But the word is near you; it is in your mouth and in your heart…(Romans 10:8; Deuteronomy 30:14)
For the past ten weeks I’ve shared my thoughts about Scripture with you. This week we hear from some well-known (and not so well-known) Christians on this topic:
Voltaire expected that within fifty years of his lifetime there would not be one Bible in the world. His house is now a distribution center for Bibles in many languages. – Corrie ten Boom
In most parts of the Bible, everything is implicitly or explicitly introduced with “Thus saith the Lord”. It is… not merely a sacred book but a book so remorselessly and continuously sacred that it does not invite — it excludes or repels — the merely aesthetic approach. You can read it as literature only by a tour de force… It demands incessantly to be taken on its own terms: it will not continue to give literary delight very long, except to those who go to it for something quite different. I predict that it will in the future be read, as it always has been read, almost exclusively by Christians. – C. S. Lewis
We approach Scripture with minds already formed by the mass ofaccepted opinions and viewpoints with which we have come into contact, in both the Church and the world.…It is easy to be unaware that it has happened; it is hard even to begin to realize how profoundly tradition in this sense has moulded us. – J. I. Packer
Too often we see the Bible through whatever lens we get from our culture. – Brian McLaren
For some years now I have read through the Bible twice every year. If you picture the Bible to be a mighty tree and every word a little branch, I have shaken every one of these branches because I wanted to know what it was and what it meant. – Martin Luther
I am a creature of a day. I am a spirit come from God, and returning to God. I want to know one thing: the way to heaven. God himself has condescended to teach me the way. He has written it down in a book. Oh, give me that book! At any price give me the book of God. Let me be a man of one book. – John Wesley
I have read in Plato and Cicero sayings that are wise and very beautiful; but I have never read in either of them: Come unto me all ye that labor and are heavy laden….If you believe what you like in the gospels, and reject what you don’t like, it is not the gospel you believe, but yourself. – Augustine of Hippo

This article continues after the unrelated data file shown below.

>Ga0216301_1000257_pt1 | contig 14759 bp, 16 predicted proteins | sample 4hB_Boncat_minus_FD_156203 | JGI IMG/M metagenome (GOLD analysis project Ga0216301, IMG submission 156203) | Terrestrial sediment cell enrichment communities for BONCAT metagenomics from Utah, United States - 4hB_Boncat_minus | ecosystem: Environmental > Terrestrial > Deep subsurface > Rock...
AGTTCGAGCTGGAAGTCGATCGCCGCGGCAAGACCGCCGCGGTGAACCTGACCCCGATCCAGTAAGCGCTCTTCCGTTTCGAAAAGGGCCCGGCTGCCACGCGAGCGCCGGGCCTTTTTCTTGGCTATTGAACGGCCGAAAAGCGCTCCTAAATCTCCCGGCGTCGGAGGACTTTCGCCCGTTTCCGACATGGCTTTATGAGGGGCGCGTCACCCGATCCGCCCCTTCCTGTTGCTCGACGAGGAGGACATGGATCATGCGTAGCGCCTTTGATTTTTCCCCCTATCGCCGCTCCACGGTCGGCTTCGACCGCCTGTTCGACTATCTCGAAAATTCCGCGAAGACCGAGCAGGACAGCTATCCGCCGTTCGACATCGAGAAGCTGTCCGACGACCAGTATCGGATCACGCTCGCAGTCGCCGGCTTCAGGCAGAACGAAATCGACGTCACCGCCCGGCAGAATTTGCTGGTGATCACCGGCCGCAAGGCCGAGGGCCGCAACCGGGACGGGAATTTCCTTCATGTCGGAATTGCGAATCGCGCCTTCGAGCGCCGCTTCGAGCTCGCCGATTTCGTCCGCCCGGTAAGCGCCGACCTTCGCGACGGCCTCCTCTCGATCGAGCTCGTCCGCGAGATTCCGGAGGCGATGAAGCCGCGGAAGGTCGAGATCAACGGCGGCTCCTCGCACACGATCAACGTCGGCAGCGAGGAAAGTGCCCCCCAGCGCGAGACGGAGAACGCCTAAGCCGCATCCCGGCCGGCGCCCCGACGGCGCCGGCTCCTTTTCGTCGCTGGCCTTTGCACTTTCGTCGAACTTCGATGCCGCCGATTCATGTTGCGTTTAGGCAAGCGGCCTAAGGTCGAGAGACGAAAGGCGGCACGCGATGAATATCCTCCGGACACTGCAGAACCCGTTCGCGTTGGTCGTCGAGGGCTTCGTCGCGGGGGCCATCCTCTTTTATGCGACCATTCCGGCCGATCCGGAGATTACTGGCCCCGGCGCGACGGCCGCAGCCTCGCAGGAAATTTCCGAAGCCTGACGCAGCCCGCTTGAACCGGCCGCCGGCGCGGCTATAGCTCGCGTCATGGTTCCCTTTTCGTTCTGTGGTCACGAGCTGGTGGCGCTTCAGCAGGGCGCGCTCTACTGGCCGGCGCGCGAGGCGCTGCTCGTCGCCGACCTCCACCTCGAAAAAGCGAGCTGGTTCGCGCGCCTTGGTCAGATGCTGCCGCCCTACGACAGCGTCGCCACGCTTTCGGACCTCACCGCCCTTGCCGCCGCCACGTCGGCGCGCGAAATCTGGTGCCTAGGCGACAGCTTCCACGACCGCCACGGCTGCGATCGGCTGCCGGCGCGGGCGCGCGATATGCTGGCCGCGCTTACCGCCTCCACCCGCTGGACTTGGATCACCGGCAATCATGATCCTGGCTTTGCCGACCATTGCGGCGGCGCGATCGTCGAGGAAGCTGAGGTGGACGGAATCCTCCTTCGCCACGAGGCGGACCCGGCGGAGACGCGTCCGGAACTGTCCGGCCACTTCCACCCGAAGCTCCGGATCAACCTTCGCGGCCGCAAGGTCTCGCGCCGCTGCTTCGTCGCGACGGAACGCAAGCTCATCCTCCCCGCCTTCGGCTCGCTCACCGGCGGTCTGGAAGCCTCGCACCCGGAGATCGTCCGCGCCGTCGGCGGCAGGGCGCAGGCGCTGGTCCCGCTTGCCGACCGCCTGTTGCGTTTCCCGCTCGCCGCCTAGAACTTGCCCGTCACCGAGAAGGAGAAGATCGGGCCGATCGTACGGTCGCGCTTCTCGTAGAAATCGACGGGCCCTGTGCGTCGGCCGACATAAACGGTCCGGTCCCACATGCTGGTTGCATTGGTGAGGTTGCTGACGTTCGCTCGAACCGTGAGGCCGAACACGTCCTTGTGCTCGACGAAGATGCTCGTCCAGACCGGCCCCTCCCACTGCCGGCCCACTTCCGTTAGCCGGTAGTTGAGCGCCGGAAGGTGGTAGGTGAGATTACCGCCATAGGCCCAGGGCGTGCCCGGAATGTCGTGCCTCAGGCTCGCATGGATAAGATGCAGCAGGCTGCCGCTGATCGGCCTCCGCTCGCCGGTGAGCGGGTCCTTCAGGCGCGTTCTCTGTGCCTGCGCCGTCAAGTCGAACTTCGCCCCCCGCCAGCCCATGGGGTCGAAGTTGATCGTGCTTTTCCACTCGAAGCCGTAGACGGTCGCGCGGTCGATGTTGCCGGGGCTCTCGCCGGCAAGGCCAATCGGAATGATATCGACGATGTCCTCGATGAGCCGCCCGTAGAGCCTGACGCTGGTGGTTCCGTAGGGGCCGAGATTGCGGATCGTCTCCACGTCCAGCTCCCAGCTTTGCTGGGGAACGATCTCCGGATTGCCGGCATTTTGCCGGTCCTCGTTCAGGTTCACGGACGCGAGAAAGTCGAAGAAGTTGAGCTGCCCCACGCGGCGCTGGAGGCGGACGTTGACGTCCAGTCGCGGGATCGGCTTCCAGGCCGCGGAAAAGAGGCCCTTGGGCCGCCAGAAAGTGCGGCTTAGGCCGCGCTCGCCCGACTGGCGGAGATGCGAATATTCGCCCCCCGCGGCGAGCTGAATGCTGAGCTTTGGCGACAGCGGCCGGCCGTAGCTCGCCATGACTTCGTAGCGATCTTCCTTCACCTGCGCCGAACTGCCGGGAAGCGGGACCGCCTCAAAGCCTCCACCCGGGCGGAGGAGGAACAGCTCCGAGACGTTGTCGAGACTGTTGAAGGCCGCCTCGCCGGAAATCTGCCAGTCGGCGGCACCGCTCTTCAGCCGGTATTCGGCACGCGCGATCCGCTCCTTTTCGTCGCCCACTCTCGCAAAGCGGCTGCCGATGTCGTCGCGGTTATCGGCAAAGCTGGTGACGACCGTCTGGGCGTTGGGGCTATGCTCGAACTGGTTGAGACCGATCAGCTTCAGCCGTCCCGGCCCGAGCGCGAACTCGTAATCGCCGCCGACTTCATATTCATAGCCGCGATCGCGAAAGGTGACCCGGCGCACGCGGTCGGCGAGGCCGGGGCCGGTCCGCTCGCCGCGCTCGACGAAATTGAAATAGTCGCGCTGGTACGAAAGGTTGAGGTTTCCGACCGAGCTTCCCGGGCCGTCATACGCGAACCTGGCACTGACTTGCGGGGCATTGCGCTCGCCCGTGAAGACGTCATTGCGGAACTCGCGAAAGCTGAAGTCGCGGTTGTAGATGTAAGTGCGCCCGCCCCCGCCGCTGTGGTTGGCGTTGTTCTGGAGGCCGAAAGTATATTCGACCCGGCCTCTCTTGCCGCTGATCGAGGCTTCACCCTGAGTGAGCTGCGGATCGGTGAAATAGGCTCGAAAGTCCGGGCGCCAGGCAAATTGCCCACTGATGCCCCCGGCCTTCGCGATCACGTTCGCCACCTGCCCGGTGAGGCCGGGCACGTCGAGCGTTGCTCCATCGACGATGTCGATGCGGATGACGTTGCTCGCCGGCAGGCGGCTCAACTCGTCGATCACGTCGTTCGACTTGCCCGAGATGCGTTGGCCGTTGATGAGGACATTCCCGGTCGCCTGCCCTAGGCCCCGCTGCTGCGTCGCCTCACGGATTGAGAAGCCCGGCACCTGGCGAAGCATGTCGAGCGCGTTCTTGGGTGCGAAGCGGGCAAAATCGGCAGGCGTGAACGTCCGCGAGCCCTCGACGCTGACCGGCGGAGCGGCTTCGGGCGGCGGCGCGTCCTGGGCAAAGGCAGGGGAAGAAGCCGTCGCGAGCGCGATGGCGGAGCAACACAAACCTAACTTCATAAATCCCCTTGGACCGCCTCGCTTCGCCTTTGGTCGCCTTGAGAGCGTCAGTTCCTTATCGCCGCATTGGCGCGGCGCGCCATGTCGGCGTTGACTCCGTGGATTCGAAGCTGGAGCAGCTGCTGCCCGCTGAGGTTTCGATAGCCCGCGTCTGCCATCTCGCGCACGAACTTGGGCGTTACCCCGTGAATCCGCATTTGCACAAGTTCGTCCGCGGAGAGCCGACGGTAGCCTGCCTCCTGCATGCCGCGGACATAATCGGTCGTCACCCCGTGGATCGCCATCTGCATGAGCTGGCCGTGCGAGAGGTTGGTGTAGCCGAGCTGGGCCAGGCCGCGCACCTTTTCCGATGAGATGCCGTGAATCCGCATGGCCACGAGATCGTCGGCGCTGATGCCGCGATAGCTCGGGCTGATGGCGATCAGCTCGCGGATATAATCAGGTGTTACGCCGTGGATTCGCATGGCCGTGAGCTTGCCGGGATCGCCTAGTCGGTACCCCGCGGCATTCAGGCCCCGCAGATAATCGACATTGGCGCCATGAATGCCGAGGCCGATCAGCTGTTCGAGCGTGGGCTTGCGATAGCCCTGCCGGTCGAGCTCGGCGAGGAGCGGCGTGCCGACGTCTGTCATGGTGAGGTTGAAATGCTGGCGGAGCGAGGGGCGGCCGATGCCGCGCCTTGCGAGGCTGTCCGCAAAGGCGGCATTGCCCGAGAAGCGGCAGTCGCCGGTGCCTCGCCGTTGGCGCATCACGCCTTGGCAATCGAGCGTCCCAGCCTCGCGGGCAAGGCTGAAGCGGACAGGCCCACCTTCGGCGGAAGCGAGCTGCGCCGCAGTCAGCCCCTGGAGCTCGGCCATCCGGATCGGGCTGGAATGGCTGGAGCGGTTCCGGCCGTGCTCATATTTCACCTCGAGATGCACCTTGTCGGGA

I am busily engaged in the study of the Bible. I believe it is God’s word because it finds me where I am…I believe the Bible is the best gift God has ever given to man. All the good of the Savior of the world is communicated to us through the Book. – Abraham Lincoln
Perhaps the most radical thing about the psychology of the desert monastics**, the hardest for us to grasp, is the extent to which they believed, as Amma Syncletica’s statement reveals, that Scripture itself had the power to heal. And while it seems like an anachronism to agree with them, deep down I am certain that they are right. There are needs that cannot be met by our therapeutic methods but are amenable to the healing power of the word of God. There are people like myself, who have benefited from counseling on occasion, but are better served in the long run by more spiritual methods, and by such religious practices as “prayer and psalmody.” – Kathleen Norris, The Quotidian Mysteries: Laundry, Liturgy and “Women’s Work.”
**The desert monastics were Christian men and women who, beginning around the third century A.D., left urban centers of Christianity and moved out into the desert of Egypt to seek the Lord in solitude. Amma Syncletica was one such woman.
The H. Scriptures I
Oh Book! infinite sweetness! let my heart
Suck every letter, and a honey gain,
Precious for any grief in any part
To clear the breast, to mollify all pain.
Thou art all health, health thriving till it make
A full eternity: thou art a mass
Of strange delights, where we may wish and take.
Ladies, look here; this is the thankful glass,
That mends the looker’s eyes: this is the well
That washes what it shows. Who can endear
Thy praise too much? thou art heaven’s Lidger1 here,
Working against the states of death and hell.
Thou art joy’s handsel2: heaven lies flat in thee,
Subject to every mounter’s bended knee. – George Herbert1. Resident ambassador 2. First installment
Coming in January: Losing Control.
Next week: Some thoughts on the parable of the guests at the wedding feast (Luke 14:7-14).